to go against me for re-election. you are going to go against me on the vietnam war. >> guest: yes. king now i understand what courage it took to take the stand that he did and i understand more about why he hesitated. faretta was very much involved in the antiwar movement from an early stage but again she was not the public figure so he could send her essentially to speak for him. >> host: again he proved dr. king right. >> guest: i think so. this was one of the ways -- i think he's a visionary. i think he understood the connection between the anti-colonial movements going on around the world and understood how the cold war had prevented us from seeing -- we were on the wrong side, that because the communist movement had identified itself with anti-colonialism many of these nationalists wanted to have the assistance of the soviet union so we saw it in cold war terms. >> host: my enemy's enemy is my friend. you left the country during the vietnam era. why? >> guest: well, for me looking back it wasn't that difficult a choice because i knew i wasn't going to go into the military. >> host:
changes be made? >> i actually don't think so. when you look at the democrats up for re-election in the senate, many are from southern states, pro-gun states. there's very little common ground when you're dealing with the right in the constitution. >> this is the problem here when you put politics in it, you have too many people worried about getting re-elected as opposed to worrying about the 10,000-plus folks killed every year when it comes to gun violence. they should put lives ahead of their jobs. >> let me share another quote. "time" magazine/orc poll shows that 56% support a ban on semiautomatic weapons. that is down from 62% in december. if a poll was taken right now, what do you think -- what do you think that would be? >> oh, you know, i would be very interested to see it because of how you shape it. it's fascinating. we did a thing from our radio show, talking to people and showing pictures. they said, yeah, ban that gun. it was a shotgun, it just had a pistol grip. people didn't understand. the problem with the assault weapons ban has always been it's a spooky looking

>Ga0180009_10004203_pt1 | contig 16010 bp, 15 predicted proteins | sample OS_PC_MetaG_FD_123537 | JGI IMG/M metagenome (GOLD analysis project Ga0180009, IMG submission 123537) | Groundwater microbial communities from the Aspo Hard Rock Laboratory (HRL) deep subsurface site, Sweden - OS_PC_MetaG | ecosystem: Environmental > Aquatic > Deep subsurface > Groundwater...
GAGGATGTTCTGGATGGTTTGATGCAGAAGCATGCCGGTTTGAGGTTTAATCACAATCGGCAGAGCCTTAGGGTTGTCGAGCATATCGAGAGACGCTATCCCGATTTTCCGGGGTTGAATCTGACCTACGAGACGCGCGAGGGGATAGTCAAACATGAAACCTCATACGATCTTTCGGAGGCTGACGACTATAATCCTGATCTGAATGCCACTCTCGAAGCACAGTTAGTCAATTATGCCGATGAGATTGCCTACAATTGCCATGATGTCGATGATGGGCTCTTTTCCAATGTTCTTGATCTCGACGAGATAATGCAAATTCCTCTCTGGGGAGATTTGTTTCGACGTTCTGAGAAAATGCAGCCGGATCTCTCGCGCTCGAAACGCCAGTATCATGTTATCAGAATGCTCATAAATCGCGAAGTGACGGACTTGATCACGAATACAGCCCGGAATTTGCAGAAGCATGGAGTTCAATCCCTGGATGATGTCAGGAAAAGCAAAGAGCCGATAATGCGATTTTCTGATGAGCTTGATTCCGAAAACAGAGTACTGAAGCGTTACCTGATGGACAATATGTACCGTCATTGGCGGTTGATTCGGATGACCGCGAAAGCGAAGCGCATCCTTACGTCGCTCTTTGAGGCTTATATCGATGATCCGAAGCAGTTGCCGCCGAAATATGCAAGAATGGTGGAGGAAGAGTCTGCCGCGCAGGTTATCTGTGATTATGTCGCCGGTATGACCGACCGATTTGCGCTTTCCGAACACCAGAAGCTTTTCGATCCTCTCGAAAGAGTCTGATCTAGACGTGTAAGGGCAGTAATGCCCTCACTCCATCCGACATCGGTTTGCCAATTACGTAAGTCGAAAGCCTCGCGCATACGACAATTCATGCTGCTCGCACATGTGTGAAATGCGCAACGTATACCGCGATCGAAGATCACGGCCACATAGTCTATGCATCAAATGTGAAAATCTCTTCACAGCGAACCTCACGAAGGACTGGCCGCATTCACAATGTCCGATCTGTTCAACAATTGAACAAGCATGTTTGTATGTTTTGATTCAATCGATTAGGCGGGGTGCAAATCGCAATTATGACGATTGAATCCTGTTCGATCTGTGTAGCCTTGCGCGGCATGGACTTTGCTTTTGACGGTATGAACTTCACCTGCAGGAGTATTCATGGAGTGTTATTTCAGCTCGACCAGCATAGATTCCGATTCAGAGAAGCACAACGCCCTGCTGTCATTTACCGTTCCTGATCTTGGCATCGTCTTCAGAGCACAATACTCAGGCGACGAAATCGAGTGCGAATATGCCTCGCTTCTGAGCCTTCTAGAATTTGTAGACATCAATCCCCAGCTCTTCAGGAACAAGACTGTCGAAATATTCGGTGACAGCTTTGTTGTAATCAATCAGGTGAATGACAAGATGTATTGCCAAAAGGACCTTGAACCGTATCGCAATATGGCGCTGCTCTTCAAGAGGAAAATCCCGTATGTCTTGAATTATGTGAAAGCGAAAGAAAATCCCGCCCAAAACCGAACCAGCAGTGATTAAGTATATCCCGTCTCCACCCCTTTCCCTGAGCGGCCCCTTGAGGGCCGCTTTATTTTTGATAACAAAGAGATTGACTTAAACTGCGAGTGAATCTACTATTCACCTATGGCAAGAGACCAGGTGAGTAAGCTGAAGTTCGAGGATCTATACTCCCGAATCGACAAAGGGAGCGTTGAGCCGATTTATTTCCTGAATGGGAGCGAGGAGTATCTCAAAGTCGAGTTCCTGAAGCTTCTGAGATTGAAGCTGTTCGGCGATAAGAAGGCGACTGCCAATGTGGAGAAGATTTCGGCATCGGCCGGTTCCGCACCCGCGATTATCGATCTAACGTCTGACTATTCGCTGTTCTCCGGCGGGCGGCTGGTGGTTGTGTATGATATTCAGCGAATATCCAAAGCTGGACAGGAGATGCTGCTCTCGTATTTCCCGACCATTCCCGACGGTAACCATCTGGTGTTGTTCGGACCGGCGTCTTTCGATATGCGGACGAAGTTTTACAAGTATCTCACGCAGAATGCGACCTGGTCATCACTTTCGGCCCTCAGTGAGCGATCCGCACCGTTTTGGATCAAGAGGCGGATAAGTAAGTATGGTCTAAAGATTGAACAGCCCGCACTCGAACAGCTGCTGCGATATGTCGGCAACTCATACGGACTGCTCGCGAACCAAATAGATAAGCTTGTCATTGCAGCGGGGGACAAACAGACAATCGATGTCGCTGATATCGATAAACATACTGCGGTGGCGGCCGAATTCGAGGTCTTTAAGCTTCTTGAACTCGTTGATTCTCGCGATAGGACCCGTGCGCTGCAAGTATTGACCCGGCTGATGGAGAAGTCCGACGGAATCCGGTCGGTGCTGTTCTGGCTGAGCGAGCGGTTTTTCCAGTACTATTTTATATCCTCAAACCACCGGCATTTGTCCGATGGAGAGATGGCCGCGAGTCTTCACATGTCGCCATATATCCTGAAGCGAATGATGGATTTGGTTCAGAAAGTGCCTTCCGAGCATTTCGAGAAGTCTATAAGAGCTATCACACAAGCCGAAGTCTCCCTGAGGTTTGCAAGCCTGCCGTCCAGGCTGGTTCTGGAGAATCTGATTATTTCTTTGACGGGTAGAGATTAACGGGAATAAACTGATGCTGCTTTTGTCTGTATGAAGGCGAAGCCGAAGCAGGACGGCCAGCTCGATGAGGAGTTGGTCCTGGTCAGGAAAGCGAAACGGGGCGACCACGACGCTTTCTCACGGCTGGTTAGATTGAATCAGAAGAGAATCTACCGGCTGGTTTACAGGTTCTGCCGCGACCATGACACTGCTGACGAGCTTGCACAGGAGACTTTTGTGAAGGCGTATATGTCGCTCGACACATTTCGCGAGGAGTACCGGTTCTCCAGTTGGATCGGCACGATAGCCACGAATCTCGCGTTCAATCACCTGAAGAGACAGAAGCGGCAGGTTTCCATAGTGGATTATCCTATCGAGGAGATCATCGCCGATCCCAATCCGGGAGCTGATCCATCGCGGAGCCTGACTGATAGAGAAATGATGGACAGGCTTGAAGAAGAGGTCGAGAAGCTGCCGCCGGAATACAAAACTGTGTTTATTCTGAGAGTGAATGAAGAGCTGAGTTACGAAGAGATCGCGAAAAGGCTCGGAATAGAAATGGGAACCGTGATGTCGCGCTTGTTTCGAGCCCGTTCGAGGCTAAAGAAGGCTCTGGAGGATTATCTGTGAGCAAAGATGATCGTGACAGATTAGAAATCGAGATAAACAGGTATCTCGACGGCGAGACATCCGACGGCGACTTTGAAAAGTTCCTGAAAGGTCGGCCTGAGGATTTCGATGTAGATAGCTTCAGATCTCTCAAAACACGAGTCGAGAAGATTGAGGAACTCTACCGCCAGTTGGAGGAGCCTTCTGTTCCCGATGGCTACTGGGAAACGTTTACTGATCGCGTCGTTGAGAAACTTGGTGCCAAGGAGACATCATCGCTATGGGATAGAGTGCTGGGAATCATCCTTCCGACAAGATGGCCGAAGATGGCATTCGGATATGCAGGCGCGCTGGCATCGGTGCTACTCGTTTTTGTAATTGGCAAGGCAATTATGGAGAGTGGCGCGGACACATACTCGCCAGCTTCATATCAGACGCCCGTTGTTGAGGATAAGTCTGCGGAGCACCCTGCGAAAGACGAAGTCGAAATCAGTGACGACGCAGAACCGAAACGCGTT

. this was a japanese soldier who elected to stay in the jungle after the war was over. the island of guam and he stayed there with another guy until 1960. he came out 15 years after the end of the war and went back to japan as a hero and had a movie made about him and all that. by a quirk of faith i happened to find his long-lost diary actually here in washington. i went to return it to him some years later and he came back to guam and i met him and gave him back his long-lost diary out it was a very emotional thing as you can imagine. >> you looked at prisoners from the allied side in the japanese. how were they treated differently and where they treated differently? >> yes they were treated very differently. the americans of course were treated very brutally, not much food comp and not much medicine, hard labor and a lot of physical beatings. and the japanese military training which thought it was disloyal to surrender. so these american p.o.w.s were considered not honorable men and they were treated that way. on the other hand of course the u.s. treated the japanese prisoners in accord with the gene
the counter. it can get doctors to prescribe things. i went and got medicine. electing a demint who cured but with the case of diarrhea in madrid. that the distinction if there ever was one. later on he was thinking me for this. the phone rang. it picked up a bit of sure this person is speaking spanish. i picked it up. it was a spanish press the minister . basically a persecute person. in fact, he was going to the conference the next day in into them. a committee he called there. he said amelya would like to come upstairs to treat peptic fall. a said, but you don't want to do this, but it wouldn't be a really think to do the things he's of a protestant minister. so if you would just treat him it would be -- he would be doing a very kind act. i will let him stay more than a minute he said okay. a tall the minister, clusters. he sees instead of in the small room in his appearance. and the minister, of course, being spanish, he hesitates for a moment. did he rushes across the room and gives him a giant the back with more and had never experienced before. on the forget the look. he's looking
dynamics on the hill. a republican house that was elected within their districts by large margins and president who won an election. how do we bridge the gap? how do we actually get the deal done. >> we have a system that is incremental in nature. we're not a parliamentary system where, if you control the government, you can move very quickly and aggressively. i have always said that the american politics is played on the 40-yard line. and both sides feel very strongly about their philosophical position. but there is a deep identity of interest that i think needs -- leads to premature should lead to agreement. if you're the president of united states, there are two events that you know may occur in the next four years, which could totally derail your capacity to do the of the things you want to do about the nation, your positive agenda. the first is the terrorist and weapons of mass destruction. i think this president has been dedicated to intelligence gathering and his use of various capabilities to reduce that threat. and secondly, the issue of the financial crisis driven by the